The roots run deep, at least to the medieval tale of Abelard and Heloise, a scholar who fathers a child with his beloved student.

Approving attitudes can even be found in the courts.

“It’s just something between two people that clicked beyond the teacher-student relationship,” a New Jersey judge said as he dismissed prison time for a teacher who admitted having sex with a 13-year-old student. “I really don’t see the harm that was done and certainly society doesn’t need to be worried.”

Judge Bruce A. Gaeta was later reprimanded, but at least one academic report found that his view is common.

A 2004 University of Buffalo study gauged perceptions of teacher-student sex. It found that a female teacher with a male student was most often seen as a “normal part of growing up” and respondents were less likely to conclude that the teacher should lose her license. But male respondents, in marked contrast from women, were more likely to see positive aspects in these relationships and less likely to see long-term damage.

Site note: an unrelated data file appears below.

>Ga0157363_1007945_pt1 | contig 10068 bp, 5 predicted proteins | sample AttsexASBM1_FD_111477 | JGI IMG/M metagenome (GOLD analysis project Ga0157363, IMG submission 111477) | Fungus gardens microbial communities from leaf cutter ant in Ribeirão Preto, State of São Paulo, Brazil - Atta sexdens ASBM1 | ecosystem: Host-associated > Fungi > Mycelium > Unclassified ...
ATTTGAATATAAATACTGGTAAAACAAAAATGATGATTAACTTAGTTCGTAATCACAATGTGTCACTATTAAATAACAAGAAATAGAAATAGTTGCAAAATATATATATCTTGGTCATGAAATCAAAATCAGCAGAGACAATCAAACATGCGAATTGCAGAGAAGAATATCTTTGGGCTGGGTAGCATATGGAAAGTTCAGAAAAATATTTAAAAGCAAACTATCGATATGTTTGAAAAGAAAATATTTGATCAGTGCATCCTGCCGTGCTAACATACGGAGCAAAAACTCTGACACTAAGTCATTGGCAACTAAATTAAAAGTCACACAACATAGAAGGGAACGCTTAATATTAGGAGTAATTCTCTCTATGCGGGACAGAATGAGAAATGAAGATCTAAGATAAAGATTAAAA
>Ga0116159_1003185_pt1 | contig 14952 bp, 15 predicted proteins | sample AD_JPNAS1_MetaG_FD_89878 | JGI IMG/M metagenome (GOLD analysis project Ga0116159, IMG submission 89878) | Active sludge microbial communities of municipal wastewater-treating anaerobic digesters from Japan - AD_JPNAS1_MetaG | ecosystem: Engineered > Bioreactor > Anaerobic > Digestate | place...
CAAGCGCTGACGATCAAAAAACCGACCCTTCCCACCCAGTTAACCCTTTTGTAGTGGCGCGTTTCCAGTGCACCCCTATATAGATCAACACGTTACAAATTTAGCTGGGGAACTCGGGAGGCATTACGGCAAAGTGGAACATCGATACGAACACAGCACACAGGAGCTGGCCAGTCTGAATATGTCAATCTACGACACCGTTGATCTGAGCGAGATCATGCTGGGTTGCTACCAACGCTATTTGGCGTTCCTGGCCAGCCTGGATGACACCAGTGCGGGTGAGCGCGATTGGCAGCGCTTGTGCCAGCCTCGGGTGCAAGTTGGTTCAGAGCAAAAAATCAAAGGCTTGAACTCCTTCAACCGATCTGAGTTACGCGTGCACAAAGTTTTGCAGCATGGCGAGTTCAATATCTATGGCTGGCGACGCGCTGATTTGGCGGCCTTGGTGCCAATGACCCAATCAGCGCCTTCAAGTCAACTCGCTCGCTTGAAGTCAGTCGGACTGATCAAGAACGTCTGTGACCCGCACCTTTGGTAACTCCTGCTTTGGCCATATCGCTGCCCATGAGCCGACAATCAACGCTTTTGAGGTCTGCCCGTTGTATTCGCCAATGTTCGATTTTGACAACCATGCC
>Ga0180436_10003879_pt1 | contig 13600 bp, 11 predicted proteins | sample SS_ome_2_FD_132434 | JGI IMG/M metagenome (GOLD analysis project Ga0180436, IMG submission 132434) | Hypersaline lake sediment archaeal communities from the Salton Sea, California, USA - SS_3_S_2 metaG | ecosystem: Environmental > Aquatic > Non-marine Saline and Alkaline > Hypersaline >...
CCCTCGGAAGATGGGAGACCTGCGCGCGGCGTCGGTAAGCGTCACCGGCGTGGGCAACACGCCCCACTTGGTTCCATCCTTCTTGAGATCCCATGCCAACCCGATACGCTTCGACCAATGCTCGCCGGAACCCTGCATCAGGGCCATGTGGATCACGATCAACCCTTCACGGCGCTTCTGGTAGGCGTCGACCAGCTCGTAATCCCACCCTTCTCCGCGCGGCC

Psychologists who treat boys say they suffer doubly — from the abuse itself, and from the view that they were lucky.

“A boy is likely, with a female teacher, to claim that it wasn’t a problem, it wasn’t molestation, it wasn’t abuse, he wasn’t hurt by it,” said Richard Gartner, a New York psychologist and author of “Beyond Betrayal: Taking Charge of Your Life After Boyhood Sexual Abuse.” Recognition of the damage doesn’t usually occur until the man is in his 30s, 40s or later, he said.

That damage varies widely, depending on the victim’s age, the abuse itself, the sexual orientation of the boy and of the abuser, Gartner said. Victims often report addictive behavior and compulsive disorders, from gambling to sex to substance abuse, he said.

Boy or girl, victims often end up with relationships framed in terms of power and control, not affection.

But boys’ pain is overlooked. “In our society, we’re socialized to think that men aren’t victims, that that’s the province of women,” Gartner said. “To say that you are a victim and particularly a sexual victim, for many boys and men, is to say that you’re not entirely a man.”

AP National Writer Martha Irvine contributed to this report.